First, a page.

How are you? You're fine? No you're not really, are you? I don't think any of us really are at the moment. It doesn't matter what your position on anything, however you look at everything at the moment, there has never been more uncertainty. It would be so easy to despair.
But hold on, hold on. Step back for a second. Think of where we really are in all of this. There is plenty that could be far, far better. In many ways, young people are having a worse time than any for a couple of generations. Being a teenager, going to Uni, at a time when you can't socialise with our friends, can't enjoy the social side or University, whilst racking up debts is, by any stretch of the imagination, obscene. This must be addressed and a degree of fairness in the issue applied. The generation of myself and Boris had no debt and a whale of a time (I didn't go to Uni, but that was very much down to my own decisions). We've ended up with homes worth ever more, whilst leaving ever less of the cake for the generations that follow. We need to stop and think and do the right thing. For those of you that are not of my generation reading this, it isn't all gloom and doom, even though it may seem like it. These times pass. There are lessons to be learned. The world is in many ways a kinder, more gentle and more civilised place than the one I grew up in. Things such as casual racism and homophobia have ceased to be socially acceptable. This is progress. Medical science has come on in leaps and bounds. The plague of my teens and twenties was AIDS, there is still no effective vaccine, but we have treatments and we've learned to live with it. Whilst we didn't have student loans, only around five percent of us went to University. For most of us, we expected dead end jobs and unemployment under Margaret Thatcher. But things got better. We look across the pond. For many Donald Trump is someone who is almost like an alien. Whilst the rest of the world has gone PC, he grabs pussy and praises racists. But hang on, he's the only US President since I became an adult who hasn't started a war and casually sent young men off to their death. He has put America first and to us Brits, there is a degree of concern about the US backing away from their role of global leadership. As America's staunchest ally, that leaves us in a rather difficult place. What do you do when your best friend no longer wants to play with you? As I write this, no one really knows whether Trump or Biden will be declared winner. Both will present a completely set of different problems for Boris and his merry men. Biden is not a fan of Brexit and is likely to see other European leaders as far more important to his plans than Boris. The UK, out of Europe and without a best mate over the pond may find itself in a rather difficult place. However you view it, this is not going to be an easy period for UK PLC.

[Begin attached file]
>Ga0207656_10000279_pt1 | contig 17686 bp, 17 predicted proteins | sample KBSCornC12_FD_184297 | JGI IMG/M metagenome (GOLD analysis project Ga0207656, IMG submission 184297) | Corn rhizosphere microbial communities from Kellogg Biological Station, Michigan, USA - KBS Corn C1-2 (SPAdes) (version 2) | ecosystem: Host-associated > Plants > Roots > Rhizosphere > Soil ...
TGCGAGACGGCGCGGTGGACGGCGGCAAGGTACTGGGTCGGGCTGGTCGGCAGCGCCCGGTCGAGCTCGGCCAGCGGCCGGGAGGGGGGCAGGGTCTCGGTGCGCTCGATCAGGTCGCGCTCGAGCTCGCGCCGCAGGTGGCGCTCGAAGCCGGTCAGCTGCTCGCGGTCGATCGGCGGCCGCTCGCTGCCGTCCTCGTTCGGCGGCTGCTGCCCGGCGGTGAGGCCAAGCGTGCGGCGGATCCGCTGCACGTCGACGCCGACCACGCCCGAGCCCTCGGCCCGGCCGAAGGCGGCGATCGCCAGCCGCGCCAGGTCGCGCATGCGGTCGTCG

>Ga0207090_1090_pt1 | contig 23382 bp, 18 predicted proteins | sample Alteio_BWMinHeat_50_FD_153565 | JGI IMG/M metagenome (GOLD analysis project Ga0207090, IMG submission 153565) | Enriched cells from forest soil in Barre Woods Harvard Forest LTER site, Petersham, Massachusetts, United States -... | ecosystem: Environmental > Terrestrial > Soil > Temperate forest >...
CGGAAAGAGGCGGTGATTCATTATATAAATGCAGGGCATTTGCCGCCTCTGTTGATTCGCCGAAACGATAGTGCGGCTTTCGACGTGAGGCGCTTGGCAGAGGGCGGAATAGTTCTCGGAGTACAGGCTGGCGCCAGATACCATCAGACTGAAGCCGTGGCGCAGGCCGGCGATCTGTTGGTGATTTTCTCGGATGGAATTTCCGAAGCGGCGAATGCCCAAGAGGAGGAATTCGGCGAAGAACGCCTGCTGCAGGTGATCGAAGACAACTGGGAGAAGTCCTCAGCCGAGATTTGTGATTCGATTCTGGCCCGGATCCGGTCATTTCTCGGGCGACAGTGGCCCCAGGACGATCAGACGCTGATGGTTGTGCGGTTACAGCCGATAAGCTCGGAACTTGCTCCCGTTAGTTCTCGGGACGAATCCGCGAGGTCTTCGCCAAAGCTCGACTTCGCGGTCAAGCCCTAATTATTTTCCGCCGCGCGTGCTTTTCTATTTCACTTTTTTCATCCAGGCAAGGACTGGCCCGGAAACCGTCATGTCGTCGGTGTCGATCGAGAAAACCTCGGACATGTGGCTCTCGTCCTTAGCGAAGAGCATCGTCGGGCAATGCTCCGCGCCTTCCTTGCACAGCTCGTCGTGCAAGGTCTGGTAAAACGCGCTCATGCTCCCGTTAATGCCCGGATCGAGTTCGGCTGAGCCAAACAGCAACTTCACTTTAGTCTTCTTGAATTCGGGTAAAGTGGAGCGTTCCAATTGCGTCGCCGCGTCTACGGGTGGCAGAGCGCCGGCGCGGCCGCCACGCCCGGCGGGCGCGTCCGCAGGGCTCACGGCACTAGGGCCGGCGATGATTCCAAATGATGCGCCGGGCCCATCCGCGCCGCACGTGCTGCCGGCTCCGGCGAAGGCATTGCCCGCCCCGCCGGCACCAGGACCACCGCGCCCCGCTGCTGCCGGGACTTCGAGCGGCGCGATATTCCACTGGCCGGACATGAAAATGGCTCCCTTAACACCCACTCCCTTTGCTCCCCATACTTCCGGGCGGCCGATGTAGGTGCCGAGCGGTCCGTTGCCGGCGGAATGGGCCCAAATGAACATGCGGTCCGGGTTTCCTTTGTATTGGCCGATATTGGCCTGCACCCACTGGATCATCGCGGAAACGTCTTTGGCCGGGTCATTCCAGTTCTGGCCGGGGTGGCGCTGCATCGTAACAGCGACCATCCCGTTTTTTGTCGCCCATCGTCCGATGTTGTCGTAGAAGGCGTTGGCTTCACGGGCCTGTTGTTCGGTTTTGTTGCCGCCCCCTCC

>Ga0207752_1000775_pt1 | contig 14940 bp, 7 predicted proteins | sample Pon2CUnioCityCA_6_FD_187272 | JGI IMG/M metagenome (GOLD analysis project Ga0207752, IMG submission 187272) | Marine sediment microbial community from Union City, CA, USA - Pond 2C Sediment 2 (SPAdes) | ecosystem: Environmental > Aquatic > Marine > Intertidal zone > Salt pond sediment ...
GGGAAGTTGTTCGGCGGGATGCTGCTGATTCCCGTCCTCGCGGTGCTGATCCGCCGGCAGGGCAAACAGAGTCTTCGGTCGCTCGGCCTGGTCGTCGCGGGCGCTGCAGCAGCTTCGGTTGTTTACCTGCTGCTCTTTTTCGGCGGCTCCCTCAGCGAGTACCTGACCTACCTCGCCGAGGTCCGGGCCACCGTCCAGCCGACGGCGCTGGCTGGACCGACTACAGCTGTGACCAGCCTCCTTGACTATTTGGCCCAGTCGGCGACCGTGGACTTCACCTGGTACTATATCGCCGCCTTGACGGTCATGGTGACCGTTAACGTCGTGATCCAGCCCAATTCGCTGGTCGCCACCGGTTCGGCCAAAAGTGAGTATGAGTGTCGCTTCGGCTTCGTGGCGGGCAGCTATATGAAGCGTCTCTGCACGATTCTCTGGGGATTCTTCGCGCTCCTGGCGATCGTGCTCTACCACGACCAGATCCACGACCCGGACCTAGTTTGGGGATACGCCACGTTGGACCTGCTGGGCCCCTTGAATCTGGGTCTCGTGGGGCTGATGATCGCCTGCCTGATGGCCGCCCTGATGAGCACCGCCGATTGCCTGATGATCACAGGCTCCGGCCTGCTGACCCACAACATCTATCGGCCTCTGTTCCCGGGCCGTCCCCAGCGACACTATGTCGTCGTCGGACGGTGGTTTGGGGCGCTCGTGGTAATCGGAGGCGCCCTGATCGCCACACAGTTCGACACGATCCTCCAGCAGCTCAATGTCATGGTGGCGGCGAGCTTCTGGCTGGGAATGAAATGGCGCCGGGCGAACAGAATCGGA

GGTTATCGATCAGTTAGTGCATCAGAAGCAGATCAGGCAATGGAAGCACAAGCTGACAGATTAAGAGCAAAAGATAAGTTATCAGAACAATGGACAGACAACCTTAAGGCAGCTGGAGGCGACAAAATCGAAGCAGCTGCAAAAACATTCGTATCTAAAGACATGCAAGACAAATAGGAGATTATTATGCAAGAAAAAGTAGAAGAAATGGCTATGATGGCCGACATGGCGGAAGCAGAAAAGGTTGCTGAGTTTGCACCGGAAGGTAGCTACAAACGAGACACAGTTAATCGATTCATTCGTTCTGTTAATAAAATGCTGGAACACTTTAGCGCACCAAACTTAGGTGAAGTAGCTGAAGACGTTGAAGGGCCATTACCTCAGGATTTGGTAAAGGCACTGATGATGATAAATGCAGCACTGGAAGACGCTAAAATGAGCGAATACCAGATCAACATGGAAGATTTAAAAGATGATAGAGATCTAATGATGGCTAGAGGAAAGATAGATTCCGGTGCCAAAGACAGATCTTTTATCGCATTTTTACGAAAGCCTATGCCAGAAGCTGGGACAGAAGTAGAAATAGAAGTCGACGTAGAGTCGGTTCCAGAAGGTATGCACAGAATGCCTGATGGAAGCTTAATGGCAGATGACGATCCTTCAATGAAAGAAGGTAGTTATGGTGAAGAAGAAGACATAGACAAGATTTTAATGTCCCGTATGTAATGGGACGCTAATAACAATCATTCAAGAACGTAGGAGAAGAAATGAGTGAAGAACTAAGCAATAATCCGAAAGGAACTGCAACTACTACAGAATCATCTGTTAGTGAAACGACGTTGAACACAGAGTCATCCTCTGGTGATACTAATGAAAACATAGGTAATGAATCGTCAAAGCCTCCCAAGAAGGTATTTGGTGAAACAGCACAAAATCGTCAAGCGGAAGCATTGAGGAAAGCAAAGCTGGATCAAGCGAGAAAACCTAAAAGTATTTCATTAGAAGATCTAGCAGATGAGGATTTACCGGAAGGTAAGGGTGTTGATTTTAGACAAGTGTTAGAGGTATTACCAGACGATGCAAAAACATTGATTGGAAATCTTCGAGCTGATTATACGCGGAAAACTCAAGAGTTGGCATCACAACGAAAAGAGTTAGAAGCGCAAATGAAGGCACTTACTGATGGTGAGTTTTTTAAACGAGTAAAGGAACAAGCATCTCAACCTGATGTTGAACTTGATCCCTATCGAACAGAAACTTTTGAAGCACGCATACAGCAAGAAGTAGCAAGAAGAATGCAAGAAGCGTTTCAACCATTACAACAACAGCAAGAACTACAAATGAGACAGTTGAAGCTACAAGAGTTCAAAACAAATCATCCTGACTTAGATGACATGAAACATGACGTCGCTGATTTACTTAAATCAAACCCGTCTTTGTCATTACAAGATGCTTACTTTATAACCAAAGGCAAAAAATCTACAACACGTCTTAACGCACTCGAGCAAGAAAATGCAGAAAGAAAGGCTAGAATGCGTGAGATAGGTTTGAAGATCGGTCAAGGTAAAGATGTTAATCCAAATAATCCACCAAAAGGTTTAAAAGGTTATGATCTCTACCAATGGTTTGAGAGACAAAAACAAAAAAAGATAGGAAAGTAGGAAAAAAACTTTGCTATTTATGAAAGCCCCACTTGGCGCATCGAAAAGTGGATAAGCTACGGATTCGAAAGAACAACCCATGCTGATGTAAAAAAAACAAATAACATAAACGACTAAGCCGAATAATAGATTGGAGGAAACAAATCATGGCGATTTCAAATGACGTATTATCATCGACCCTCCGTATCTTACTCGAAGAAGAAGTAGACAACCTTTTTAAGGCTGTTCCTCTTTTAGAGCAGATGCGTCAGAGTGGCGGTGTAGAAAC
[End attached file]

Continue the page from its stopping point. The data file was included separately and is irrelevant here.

When I awoke this morning, I found it hard to motivate myself to get up and get myself ready for work. We go into lockdown tomorrow. My friends and family mean the world to me and the thought of not seeing them for a month at least is horrible. The lockdown will have a catastrophic effect on my business. We are forever cutting the pie into thinner slices, when it comes to our finances. We will get through this, but it is not easy. Not at all.
After work, my head was spinning. I went and sat in Mill Hill park and watched the sun go down. I have to confess that as I sat down, my thoughts were negative and I was struggling. But you cannot help but look with awe at a beautiful sunset. We have some great green spaces in Mill Hill that have stunning westerly views. These afford us the time and space to get things in perspective. It gives us time to look at the ancient oak trees and realise that they've stood through wars, a hurricane, plagues and recessions. The sun we watch set is the same one that set on Julius Ceasar, Alfred the Great and King Tut. They would have all watched the sun set with the same sense of wonder that I felt this evening. It humbles you and makes you realise just how small we are and how transient these times are.
This got me to thinking. What really matters? What in my life is important? My wife, my children, my family, my friends. I'm lucky, I am blessed with all of these. But how often do I stop and appreciate this? How often do I count my blessings and give thanks for all the good things in life. As someone who's life has revolved around music for the last 40 years, I am blessed to live in a time when I can listen to recordings of the best musicians of the last 100 years. I've been lucky to watch amazing musicians from across the planet playing in my home town. If I'd been born 200 years before, or at any time before that, none of this would be possible. Perhaps the greatest musician in history is Mozart. He never heard a recording of his music. How priviliged am I, a very average guitarist, who can record his own music and play it to the world. Back in 2010, I composed a piece of music that 11 million people have listened to (It was used on the goal of the month show on the Manchester City FC website). It probably took 200 years before as many people had listened to a Mozart composition. We are in heady times. As for football, I've seen all of the greats play over the last 50 years. How much of an honour is that? I've not gone hungry or thirsty and when I was diagnosed with cancer in 2011, my expectation was that I would still be alive ten years later. How lucky is that? Whatever happened though, the world would keep turning. People will still be able to watch the sun set on Mill Hill park.
So what I am trying to say, in a rather round about way is this. With lockdown many of us will have the opportunity to take some time out. Please put it to good use. Make sure you appreciate the good things you have, because there will always be problems in the world. Don't let them overwhelm you.